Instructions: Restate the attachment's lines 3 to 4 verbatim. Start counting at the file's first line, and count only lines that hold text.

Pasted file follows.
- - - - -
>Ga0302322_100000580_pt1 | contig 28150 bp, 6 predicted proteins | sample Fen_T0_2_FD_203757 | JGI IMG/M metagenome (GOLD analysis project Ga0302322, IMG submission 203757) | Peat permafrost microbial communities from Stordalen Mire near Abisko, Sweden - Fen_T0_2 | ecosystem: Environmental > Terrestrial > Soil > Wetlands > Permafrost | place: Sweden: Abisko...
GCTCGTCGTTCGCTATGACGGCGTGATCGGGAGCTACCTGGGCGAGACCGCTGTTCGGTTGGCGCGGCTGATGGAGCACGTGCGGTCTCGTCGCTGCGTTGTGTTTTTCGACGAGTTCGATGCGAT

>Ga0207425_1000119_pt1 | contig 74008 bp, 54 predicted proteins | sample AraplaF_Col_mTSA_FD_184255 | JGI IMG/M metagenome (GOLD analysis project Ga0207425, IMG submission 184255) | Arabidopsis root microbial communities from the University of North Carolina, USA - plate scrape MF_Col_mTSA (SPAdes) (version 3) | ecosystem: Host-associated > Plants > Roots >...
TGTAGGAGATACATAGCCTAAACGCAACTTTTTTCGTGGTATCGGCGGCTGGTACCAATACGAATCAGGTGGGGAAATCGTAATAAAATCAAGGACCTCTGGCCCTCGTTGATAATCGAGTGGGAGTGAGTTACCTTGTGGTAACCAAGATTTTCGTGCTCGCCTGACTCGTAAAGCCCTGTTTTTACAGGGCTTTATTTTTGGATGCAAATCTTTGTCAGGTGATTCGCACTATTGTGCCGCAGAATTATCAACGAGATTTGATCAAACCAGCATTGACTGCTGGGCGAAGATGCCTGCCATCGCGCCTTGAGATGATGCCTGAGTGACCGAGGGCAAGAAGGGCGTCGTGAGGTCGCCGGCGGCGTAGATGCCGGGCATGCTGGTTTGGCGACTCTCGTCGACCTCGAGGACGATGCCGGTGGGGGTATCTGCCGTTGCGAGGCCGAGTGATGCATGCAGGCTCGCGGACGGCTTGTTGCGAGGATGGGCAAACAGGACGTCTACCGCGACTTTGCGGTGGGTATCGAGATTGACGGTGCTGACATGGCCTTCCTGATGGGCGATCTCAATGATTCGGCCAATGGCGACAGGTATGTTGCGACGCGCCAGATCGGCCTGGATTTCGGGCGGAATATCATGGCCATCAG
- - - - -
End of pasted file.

>Ga0207425_1000119_pt1 | contig 74008 bp, 54 predicted proteins | sample AraplaF_Col_mTSA_FD_184255 | JGI IMG/M metagenome (GOLD analysis project Ga0207425, IMG submission 184255) | Arabidopsis root microbial communities from the University of North Carolina, USA - plate scrape MF_Col_mTSA (SPAdes) (version 3) | ecosystem: Host-associated > Plants > Roots >...
TGTAGGAGATACATAGCCTAAACGCAACTTTTTTCGTGGTATCGGCGGCTGGTACCAATACGAATCAGGTGGGGAAATCGTAATAAAATCAAGGACCTCTGGCCCTCGTTGATAATCGAGTGGGAGTGAGTTACCTTGTGGTAACCAAGATTTTCGTGCTCGCCTGACTCGTAAAGCCCTGTTTTTACAGGGCTTTATTTTTGGATGCAAATCTTTGTCAGGTGATTCGCACTATTGTGCCGCAGAATTATCAACGAGATTTGATCAAACCAGCATTGACTGCTGGGCGAAGATGCCTGCCATCGCGCCTTGAGATGATGCCTGAGTGACCGAGGGCAAGAAGGGCGTCGTGAGGTCGCCGGCGGCGTAGATGCCGGGCATGCTGGTTTGGCGACTCTCGTCGACCTCGAGGACGATGCCGGTGGGGGTATCTGCCGTTGCGAGGCCGAGTGATGCATGCAGGCTCGCGGACGGCTTGTTGCGAGGATGGGCAAACAGGACGTCTACCGCGACTTTGCGGTGGGTATCGAGATTGACGGTGCTGACATGGCCTTCCTGATGGGCGATCTCAATGATTCGGCCAATGGCGACAGGTATGTTGCGACGCGCCAGATCGGCCTGGATTTCGGGCGGAATATCATGGCCATCAG